Floodgate opened to spare Louisiana cities
River diversion swamps farms and rural homes
MORGANZA, La. — Water from the inflated Mississippi River gushed through a floodgate yesterday for the first time in nearly four decades and headed toward thousands of homes and farmland in the Cajun countryside, threatening to slowly submerge the land under water up to 25 feet deep.
As the gate was raised, the river poured out like a waterfall, at times spraying 6 feet into the air. Fish jumped or were hurled through the white froth and within 30 minutes, 100 acres of what was dry land was under about a foot of water.
Opening the Morganza spillway diverted water from Baton Rouge and New Orleans, and the numerous oil refineries and chemical plants along the lower reaches of the Mississippi. Shifting the water away from the cities eased the strain on levees and thwarted flooding that could have been much worse than Hurricane Katrina.
The partial diversion of the river will inundate thousands of square miles of lowlands, but officials say it is necessary to lower the reduce of catastrophe in the big cities downstream. The Mississippi is at, or near, record levels all the way up to Illinois because of extreme flooding in the upper Midwest and runoff from a winter of heavy snowfall.
The Corps opened one bay of the spillway, quickly turning a grassy floodplain, 20 miles long and five miles wide, into another finger of the Mississippi.
Officials said parts of six Louisiana parishes now face flooding in the coming days as the water moves toward the Gulf of Mexico. It will take about a day for the water to reach Interstate 10, and two more days for it to reach Morgan City in the Cajun heartland. Morgan City’s historic downtown is protected by a 20-foot floodwall, but officials fear back-flooding as the water creeps wherever it can across the region.
The Morganza spillway is part of a system of locks and levees built after the great flood of 1927, which killed hundreds and left many more without homes. When the Morganza opened yesterday, it was the first time three flood-control systems have been unlocked at the same time along the Mississippi River, a sign of just how historic the current flooding has been.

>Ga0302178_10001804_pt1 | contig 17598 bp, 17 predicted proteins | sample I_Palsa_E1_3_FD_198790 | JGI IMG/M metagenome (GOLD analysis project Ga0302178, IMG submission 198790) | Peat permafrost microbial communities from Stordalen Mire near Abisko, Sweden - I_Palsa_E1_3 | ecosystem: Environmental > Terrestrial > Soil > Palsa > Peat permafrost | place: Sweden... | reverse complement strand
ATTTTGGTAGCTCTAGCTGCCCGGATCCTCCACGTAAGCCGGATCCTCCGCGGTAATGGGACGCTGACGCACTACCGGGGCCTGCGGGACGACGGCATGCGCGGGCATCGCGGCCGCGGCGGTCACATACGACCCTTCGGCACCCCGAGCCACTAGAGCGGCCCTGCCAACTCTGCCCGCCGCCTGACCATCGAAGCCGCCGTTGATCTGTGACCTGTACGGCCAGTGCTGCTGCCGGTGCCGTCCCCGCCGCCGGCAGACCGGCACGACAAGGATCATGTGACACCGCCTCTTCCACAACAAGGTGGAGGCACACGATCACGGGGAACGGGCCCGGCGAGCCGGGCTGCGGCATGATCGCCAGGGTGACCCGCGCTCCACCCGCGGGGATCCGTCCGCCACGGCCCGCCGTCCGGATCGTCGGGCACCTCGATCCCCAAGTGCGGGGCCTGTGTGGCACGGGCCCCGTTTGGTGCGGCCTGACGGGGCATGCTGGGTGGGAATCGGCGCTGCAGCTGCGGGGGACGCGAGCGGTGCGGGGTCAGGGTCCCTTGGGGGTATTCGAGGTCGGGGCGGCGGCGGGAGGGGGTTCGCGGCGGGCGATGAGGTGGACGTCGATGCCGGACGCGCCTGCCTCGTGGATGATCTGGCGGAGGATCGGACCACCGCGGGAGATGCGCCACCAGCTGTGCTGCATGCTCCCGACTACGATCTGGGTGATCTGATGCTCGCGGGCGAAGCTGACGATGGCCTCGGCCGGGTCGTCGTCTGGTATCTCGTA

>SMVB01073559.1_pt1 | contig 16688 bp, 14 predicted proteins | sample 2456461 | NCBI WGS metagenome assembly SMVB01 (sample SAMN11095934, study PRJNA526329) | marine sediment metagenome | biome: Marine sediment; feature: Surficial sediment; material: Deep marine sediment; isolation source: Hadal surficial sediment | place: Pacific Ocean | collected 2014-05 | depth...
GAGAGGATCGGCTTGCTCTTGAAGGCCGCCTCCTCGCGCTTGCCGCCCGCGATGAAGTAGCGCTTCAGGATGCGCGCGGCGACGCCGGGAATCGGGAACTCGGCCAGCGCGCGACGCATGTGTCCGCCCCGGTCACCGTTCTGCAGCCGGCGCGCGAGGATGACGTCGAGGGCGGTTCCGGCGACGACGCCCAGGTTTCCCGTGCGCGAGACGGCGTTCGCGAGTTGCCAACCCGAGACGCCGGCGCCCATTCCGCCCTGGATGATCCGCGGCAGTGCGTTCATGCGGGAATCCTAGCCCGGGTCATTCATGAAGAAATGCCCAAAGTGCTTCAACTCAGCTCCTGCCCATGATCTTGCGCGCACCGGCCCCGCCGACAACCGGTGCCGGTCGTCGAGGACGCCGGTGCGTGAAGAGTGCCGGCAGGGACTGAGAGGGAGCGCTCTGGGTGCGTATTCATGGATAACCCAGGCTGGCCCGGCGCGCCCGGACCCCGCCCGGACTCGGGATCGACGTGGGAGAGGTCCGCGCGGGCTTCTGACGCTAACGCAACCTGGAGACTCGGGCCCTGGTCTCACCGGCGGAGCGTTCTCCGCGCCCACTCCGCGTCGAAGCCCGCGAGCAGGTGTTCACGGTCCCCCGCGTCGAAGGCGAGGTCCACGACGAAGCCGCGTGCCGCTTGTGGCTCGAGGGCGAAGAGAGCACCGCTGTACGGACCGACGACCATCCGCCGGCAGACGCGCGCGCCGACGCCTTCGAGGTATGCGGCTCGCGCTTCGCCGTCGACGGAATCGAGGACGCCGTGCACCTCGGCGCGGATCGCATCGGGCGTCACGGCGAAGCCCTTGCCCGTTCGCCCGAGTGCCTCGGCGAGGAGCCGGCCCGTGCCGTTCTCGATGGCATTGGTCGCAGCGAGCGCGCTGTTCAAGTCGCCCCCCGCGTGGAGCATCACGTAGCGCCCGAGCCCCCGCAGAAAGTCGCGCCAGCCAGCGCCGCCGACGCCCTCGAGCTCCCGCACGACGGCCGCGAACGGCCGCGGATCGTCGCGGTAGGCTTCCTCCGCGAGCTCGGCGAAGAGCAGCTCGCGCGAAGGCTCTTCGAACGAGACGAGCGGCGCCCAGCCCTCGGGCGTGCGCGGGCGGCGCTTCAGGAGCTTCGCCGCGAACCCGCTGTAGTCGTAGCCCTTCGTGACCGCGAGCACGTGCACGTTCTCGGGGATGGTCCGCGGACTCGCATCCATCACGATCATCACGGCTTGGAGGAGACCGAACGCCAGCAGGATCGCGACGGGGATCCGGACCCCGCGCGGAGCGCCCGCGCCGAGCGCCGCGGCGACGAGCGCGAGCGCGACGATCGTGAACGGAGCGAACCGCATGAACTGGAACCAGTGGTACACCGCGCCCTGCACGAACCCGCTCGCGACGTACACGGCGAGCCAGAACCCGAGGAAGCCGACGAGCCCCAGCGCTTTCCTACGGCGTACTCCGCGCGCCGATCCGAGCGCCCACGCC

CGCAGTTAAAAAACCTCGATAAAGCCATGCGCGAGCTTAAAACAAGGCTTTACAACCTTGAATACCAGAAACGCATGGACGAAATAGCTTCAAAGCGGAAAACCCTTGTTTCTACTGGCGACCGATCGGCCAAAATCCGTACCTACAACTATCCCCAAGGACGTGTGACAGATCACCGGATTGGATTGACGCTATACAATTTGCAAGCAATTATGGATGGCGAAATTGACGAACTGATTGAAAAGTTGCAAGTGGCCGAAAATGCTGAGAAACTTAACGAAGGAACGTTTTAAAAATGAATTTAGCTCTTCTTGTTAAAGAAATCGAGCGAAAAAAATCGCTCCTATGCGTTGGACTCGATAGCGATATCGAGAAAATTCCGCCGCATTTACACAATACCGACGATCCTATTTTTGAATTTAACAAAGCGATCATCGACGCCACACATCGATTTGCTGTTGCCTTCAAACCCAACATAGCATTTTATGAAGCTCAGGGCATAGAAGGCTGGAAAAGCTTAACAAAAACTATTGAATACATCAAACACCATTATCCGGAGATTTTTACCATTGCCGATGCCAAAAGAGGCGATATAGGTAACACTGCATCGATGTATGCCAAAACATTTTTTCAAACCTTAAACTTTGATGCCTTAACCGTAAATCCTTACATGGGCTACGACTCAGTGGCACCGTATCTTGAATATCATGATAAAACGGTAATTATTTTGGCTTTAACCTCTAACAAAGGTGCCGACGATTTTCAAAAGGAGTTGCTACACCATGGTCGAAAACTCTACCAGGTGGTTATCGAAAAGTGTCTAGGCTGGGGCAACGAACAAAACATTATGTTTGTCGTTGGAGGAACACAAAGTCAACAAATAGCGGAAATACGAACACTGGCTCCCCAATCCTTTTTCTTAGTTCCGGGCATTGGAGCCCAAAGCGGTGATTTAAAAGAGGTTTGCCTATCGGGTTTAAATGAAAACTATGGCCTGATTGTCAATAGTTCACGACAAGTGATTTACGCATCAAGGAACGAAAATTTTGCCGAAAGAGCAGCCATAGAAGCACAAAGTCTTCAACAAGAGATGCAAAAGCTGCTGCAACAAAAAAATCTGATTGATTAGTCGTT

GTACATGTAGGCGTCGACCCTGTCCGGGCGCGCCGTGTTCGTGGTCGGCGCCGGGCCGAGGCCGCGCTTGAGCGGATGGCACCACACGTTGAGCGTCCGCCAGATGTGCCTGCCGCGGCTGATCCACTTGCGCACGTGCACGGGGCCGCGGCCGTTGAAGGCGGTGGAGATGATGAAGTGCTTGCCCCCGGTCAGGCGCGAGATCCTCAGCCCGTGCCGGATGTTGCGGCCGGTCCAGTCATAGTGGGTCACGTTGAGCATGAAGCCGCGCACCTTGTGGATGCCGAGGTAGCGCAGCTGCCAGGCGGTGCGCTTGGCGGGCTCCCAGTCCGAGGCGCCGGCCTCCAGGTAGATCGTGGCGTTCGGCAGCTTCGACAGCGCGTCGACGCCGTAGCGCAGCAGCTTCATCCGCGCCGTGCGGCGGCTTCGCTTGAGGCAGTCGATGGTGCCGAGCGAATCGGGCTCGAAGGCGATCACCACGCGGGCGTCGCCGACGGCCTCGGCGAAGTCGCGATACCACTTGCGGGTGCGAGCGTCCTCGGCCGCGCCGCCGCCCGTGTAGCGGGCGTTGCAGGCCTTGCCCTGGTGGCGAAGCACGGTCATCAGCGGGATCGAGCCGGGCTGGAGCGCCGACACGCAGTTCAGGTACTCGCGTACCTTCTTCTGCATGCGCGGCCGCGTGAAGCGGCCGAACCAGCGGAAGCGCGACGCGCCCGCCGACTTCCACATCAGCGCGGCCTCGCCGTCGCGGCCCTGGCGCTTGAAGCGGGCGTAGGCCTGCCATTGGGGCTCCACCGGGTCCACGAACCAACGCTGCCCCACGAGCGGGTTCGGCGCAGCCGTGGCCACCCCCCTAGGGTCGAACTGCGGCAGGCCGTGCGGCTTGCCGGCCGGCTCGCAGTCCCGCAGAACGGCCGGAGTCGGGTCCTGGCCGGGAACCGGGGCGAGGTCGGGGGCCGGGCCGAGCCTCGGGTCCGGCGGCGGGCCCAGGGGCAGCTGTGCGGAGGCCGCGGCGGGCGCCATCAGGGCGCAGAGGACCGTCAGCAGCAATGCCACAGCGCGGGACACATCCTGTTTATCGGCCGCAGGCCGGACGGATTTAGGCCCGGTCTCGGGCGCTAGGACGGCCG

In Krotz Springs, La., one of the towns in the Atchafalaya River basin bracing for floodwaters, Monita Reed, 56, recalled the last time the Morganza was opened in 1973.
“We could sit in our yard and hear the water,’’ she said as workers constructed a makeshift levee of sandbags and soil-filled mesh boxes in hopes of protecting the 240 homes in her subdivision.
Some people living in the threatened stretch of countryside — an area known for a drawling French dialect — have started heading out.
“I’m just going to move and store my stuff. I’m going to stay here until they tell us to leave,’’ Reed said.
It took about 15 minutes for the one 28-foot gate to be raised in the middle of the spillway. The corps planned to open one or two more gates today in a painstaking process that gives residents and animals a chance to get out of the way.
Michael Grubb, whose home is just outside the Morgan City floodwalls, hired a contractor last week to raise his house from 2 feet to 8 feet off the ground. It took roughly 17 hours to jack up the house onto wooden blocks.
“I wanted to save this house desperately,’’ said Grubb, 54. “This has tapped us out. This is our life savings here, but it’s worth every penny.’’
Water from the Atchafalaya River was creeping into his backyard, but Grubb was confident his home will stay dry. He has a boat he will use for grocery runs. “This is our home. How could we leave our home?’’ he said.
The water came perilously close to topping Morgan City’s floodwalls in 1973.
Since then, they have been raised to 24 feet and are not expected to be breached, but officials have filled sandbags and stacked them to shore up the levees. The water was expected to reach Morgan City around Tuesday.
“These levees will be under a lot of pressure for a long period of time,’’ said Corps Colonel Ed Fleming.
The corps blew up a levee in Missouri — inundating an estimated 200 square miles of farmland and damaging or destroying about 100 homes — to take the pressure off levees protecting Cairo, Ill., population 2,800.
This intentional flood is more controlled, however, and residents are warned by the corps each year in written letters, reminding them of the possibility of opening the spillway, which is 4,000 feet long and has 125 bays.
At the site of the spillway, water was splashing over the gates on one side before a vertical crane hoisted the 10-ton, steel panel to the let water out. Typically, the spillway, built in 1954, is dry on both sides.
This is the second spillway to be opened in Louisiana. About a week ago, the corps used cranes to remove some of the Bonnet Carre’s wooden barriers, sending water into the massive Lake Ponchatrain and eventually the Gulf of Mexico.
The spillways could be open for weeks, perhaps less time if the river flow starts to subside.